Sex is good for you—even if you’ve recently had a heart attack—and those who discuss sex with their doctors are much more likely to resume it.

At an American Heart Association meeting this past spring, a study from the University of Chicago was presented on this topic. The findings: among 1,760 heart attack survivors (576 of them women), both men (at 30 percent) and women (at 40 percent) were more likely to avoid sex if they hadn’t discussed the topic with their doctors. And the majority of them hadn’t: among the respondents, only 38.8 percent of the men and 17.5 percent of the women said they’d talked with their doctors about resuming sexual relations.

Many patients worry that sexual activity might trigger the next heart attack. Often, patients’ partners also fear it might do damage, so both of them can become reluctant and avoidant. But there’s good news here. The truth is that sexual intercourse has many health benefits, and curbing it post-heart attack can actually be harmful.

Sexual activity releases endorphins, reduces stress, and enhances mood. It decreases depression, emotional liability, and anxiety. Intimacy is important in healthy relationships, and those who enjoy intimate relationships generally live longer. Of course, sex is also a good form of exercise, as well as a confidence builder in a person working to recover, physically and emotionally, from a heart attack.

One study from the New England Research Institute in Massachusetts, published this past January, found that men who have sex at least twice a week have a 45 percent decreased risk of a heart attack compared to men who have sex once a month. Although that study did not include women, most cardiologists believe that women reap similar heart-health benefits. Another study, from Wilkes University in Pennsylvania, found that sex once or twice a week in winter can boost the immune system and reduce the risk of catching a cold or the flu. And other studies have found that regular ejaculations can decrease a man’s risk of prostate cancer.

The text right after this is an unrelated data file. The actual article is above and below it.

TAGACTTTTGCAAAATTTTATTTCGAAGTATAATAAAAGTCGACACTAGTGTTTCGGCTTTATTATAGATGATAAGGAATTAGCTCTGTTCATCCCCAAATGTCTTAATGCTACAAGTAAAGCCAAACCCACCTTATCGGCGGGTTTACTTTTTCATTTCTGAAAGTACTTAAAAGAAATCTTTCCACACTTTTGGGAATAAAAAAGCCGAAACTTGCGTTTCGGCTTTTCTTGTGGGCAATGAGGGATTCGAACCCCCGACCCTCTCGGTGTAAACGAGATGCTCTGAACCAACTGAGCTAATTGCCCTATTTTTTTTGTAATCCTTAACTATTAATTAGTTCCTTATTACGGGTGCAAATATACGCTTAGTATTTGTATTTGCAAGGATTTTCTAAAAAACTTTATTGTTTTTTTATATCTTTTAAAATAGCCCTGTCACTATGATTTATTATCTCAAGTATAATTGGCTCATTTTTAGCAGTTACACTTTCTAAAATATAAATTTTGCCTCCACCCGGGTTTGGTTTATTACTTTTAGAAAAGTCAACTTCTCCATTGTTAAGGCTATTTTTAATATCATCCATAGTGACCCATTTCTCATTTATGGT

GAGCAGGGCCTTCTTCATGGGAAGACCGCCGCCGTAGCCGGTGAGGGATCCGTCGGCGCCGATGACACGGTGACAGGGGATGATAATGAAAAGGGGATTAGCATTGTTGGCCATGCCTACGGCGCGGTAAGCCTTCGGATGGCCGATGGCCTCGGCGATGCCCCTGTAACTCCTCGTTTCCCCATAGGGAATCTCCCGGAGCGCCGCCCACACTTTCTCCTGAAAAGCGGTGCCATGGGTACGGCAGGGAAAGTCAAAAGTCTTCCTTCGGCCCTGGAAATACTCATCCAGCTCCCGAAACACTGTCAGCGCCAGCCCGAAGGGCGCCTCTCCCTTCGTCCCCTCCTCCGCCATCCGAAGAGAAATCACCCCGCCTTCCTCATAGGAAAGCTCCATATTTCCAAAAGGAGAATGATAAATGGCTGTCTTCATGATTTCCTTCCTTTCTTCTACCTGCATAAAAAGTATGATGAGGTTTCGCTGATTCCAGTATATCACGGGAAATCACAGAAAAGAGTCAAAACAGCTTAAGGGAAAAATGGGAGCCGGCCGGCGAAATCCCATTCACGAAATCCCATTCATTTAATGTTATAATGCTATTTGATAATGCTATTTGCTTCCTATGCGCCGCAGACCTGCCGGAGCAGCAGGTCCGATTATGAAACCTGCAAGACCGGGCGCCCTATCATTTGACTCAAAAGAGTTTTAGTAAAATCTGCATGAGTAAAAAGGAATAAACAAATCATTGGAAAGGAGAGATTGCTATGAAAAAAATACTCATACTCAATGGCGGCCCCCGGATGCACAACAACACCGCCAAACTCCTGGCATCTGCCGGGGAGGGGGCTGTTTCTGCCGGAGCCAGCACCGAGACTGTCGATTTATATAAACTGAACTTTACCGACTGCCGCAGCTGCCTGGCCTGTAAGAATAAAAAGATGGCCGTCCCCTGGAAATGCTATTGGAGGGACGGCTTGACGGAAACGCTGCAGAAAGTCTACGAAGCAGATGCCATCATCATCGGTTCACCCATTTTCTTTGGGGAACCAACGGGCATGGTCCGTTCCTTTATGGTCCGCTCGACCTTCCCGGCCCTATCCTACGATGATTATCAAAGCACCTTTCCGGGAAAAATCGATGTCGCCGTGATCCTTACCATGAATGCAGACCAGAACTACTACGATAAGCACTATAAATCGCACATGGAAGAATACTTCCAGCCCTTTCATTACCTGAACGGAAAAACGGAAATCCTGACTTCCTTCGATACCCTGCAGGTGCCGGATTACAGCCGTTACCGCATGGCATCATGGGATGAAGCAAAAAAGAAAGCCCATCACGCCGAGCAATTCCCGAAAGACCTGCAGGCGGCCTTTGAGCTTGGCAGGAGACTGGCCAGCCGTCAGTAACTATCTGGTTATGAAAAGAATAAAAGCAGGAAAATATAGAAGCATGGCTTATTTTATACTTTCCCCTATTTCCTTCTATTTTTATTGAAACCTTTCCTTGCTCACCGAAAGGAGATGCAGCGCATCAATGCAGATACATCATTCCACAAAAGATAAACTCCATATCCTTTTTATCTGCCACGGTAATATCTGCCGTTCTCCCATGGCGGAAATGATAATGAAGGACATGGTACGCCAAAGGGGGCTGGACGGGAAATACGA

Most experts agree that if you can do the equivalent of walking up two flights of stairs, you’re fit enough to resume sex with a regular partner. One caveat, though: as part of their evaluation and treatment, many heart attack patients undergo an angiogram or “cardiac catheterization,” in which a long, thin tube is inserted into an artery in the groin. This artery should be well healed before resuming intense physical activity, sex included. It is usually fully healed within a week.

The University of Chicago study that I mentioned earlier, which was presented by Dr. Stacey Tessler Lindau, is a great reminder for doctors and patients alike to discuss the health benefits of sex—not only about when it’s safe to resume after a life-altering event such as a heart attack, but as part of a personal health plan in general. Sex is an important part of a healthy lifestyle, and just like diet, exercise, sleep, and stress reduction, it should be discussed with your doctor regularly.

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